Columbus Monnett Club Celebrates 100 Years

Laurie McGregor Connor ’77 (left) talks to the gathering during the presentation of flowers to past Monnett Club presents including (from left) Ann Armstrong Knodt ’61, Sally Eliot Williams ’48, and Dusky Johnson Reider ’51.

Liz Long Downey ’06 joined the Columbus Monnett Club because her grandmother, the late Margaret MacGregor Nichols ’37, was a member and attending the meetings gave them a deeper shared bond as OWU women. In May, Downey was among those who gathered at Scioto Country Club for a luncheon to mark the last remaining Monnett Club reaching its 100th anniversary.

The first club started in 1910 in New York City, in the name of Mary Monnett, an OWU student who donated $10,000 for the completion of Monnett Hall during her senior year in 1857. The Columbus chapter was founded by Mary Hull Sisson 1909 in 1918 for women who wanted to continue the fellowship they’d shared at OWU by doing volunteer sewing work together for the Red Cross. The clubs also provided educational programs, service projects, and scholarships to the communities of each chapter. The Columbus chapter was the third and became part of a network of 19 Monnett Clubs from Boston to southern California.

Janet Raup Gross ’81 said one of her favorite things about the club is the diversity of ages and class years represented by the women involved. “You get bits of wisdom and you learn things from the people around you,” she said.

Gross originally came to a meeting as a college senior to make connections in the political science field.

“I was invited by Ann Tarbutton Gerhart ’69 while looking for a job. Ann said, ‘Why don’t you come to a Monnett Club meeting?’ And after that, I just kept coming back,” she says. Gross’ daughter, Charlotte Gross, is now a rising junior at OWU.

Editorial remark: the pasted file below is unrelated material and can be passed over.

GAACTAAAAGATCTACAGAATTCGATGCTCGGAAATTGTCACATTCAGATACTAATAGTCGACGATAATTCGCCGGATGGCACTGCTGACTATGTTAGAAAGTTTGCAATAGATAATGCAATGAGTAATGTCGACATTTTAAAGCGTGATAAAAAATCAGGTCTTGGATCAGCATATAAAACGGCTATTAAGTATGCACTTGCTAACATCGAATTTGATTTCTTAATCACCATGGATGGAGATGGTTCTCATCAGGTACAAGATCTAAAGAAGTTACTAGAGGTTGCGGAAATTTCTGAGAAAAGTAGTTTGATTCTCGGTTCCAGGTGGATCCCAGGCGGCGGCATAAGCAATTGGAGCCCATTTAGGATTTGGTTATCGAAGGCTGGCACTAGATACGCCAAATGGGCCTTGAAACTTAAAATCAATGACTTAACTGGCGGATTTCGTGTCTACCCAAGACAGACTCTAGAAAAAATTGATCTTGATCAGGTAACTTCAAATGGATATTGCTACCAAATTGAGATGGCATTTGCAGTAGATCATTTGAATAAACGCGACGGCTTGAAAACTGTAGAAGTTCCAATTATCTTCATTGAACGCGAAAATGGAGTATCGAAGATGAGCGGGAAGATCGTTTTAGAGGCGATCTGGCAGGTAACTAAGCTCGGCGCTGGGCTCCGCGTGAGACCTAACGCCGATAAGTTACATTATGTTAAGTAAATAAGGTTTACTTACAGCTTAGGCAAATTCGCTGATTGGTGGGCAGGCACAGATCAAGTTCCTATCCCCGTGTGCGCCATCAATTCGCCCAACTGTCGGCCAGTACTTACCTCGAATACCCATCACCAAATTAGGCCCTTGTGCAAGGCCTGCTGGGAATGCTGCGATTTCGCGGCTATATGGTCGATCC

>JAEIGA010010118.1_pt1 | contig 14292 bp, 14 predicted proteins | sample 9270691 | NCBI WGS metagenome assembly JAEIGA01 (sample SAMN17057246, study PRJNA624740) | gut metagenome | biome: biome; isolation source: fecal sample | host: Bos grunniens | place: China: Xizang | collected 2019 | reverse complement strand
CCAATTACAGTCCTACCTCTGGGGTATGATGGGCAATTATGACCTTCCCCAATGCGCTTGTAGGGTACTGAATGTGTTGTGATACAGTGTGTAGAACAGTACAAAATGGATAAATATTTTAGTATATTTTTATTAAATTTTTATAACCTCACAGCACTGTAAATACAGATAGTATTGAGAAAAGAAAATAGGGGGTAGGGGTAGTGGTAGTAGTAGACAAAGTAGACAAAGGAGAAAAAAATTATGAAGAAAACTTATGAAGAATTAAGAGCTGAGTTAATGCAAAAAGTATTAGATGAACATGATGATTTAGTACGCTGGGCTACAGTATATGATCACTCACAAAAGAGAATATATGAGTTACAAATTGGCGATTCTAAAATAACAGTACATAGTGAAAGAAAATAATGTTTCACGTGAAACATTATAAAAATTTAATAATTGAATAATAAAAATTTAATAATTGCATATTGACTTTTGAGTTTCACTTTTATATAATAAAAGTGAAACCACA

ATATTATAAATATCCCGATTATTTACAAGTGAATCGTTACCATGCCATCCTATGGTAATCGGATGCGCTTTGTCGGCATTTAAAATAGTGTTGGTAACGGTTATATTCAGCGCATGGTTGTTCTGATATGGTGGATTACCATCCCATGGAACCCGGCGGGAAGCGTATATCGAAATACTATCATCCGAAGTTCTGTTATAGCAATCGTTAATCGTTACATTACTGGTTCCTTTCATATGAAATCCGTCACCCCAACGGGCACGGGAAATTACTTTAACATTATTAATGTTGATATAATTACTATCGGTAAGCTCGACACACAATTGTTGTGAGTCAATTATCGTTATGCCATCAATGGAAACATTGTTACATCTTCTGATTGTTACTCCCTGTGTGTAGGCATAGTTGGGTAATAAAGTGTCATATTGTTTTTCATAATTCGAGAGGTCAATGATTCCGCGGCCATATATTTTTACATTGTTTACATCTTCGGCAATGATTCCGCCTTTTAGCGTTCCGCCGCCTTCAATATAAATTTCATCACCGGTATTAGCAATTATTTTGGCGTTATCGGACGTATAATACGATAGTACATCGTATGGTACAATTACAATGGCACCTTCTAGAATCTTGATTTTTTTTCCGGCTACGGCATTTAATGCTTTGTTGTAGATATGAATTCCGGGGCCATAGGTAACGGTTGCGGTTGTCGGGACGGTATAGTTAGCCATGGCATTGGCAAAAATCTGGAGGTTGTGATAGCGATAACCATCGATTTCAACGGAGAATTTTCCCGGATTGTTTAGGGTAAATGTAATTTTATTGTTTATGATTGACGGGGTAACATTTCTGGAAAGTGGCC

At the May event, Brent Carson of the Delaware County Historical Society discussed OWU and Delaware in 1918. During World War I, the women of Monnett Hall posted war bulletins acknowledging female war efforts, organized book drives for soldiers, and spearheaded letterwriting campaigns to soldiers.

Carson devoted part of his talk to discussing the rules and policies of Monnett Hall and OWU in 1918, getting plenty of laughter with his references to Monnett rules dictating: “Escorts should be dismissed at the door without protracted conversation” and University rules such as: “Men and women shall only walk one block together.”

Laurie McGregor Connor ’77, a past Monnett Club president, says she’s especially proud of the value the club places on each member. “We believe in parliamentary procedure, and we believe everyone has a voice and a role to play in the club,” she said. “It’s refreshing to see an organization like this.”

Chapter president Virginia “Ginny” O’Grady Shipps ’70 urged everyone to take a few minutes in the coming month to write down their favorite OWU and Monnett memories.

“‘God gave us memory so that we might have roses in December,’ ” she said, quoting playwright James M. Barrie. “Our goal is to not forget these memories. Hopefully by next December, we’ll have the roses.”

Women interested in attending future Columbus Monnett Club events may contact Ginny Shipps at or check for scheduled events at

By A.L. Davies ’19

Return to the Fall 2018 OWU Magazine